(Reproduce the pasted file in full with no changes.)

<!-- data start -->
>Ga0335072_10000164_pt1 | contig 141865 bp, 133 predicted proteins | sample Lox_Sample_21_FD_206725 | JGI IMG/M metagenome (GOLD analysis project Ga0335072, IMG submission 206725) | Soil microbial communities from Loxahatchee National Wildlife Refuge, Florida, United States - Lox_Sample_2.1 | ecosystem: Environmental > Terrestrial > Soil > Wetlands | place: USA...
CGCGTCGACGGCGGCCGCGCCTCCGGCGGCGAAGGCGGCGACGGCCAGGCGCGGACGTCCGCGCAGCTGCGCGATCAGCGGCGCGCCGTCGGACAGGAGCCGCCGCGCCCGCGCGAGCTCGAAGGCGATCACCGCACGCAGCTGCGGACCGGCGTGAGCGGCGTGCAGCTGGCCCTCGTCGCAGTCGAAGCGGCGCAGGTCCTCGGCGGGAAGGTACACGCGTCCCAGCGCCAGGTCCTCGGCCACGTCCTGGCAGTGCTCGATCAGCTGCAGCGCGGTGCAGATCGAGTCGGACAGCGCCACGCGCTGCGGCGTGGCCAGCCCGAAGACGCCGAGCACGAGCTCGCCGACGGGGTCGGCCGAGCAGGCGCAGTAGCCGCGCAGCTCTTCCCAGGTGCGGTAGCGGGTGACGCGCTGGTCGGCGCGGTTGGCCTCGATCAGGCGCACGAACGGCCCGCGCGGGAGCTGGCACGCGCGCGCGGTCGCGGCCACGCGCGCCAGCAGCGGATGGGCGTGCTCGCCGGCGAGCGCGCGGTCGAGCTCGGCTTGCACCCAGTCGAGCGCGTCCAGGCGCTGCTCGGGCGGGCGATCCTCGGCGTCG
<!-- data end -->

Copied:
>Ga0335072_10000164_pt1 | contig 141865 bp, 133 predicted proteins | sample Lox_Sample_21_FD_206725 | JGI IMG/M metagenome (GOLD analysis project Ga0335072, IMG submission 206725) | Soil microbial communities from Loxahatchee National Wildlife Refuge, Florida, United States - Lox_Sample_2.1 | ecosystem: Environmental > Terrestrial > Soil > Wetlands | place: USA...
CGCGTCGACGGCGGCCGCGCCTCCGGCGGCGAAGGCGGCGACGGCCAGGCGCGGACGTCCGCGCAGCTGCGCGATCAGCGGCGCGCCGTCGGACAGGAGCCGCCGCGCCCGCGCGAGCTCGAAGGCGATCACCGCACGCAGCTGCGGACCGGCGTGAGCGGCGTGCAGCTGGCCCTCGTCGCAGTCGAAGCGGCGCAGGTCCTCGGCGGGAAGGTACACGCGTCCCAGCGCCAGGTCCTCGGCCACGTCCTGGCAGTGCTCGATCAGCTGCAGCGCGGTGCAGATCGAGTCGGACAGCGCCACGCGCTGCGGCGTGGCCAGCCCGAAGACGCCGAGCACGAGCTCGCCGACGGGGTCGGCCGAGCAGGCGCAGTAGCCGCGCAGCTCTTCCCAGGTGCGGTAGCGGGTGACGCGCTGGTCGGCGCGGTTGGCCTCGATCAGGCGCACGAACGGCCCGCGCGGGAGCTGGCACGCGCGCGCGGTCGCGGCCACGCGCGCCAGCAGCGGATGGGCGTGCTCGCCGGCGAGCGCGCGGTCGAGCTCGGCTTGCACCCAGTCGAGCGCGTCCAGGCGCTGCTCGGGCGGGCGATCCTCGGCGTCG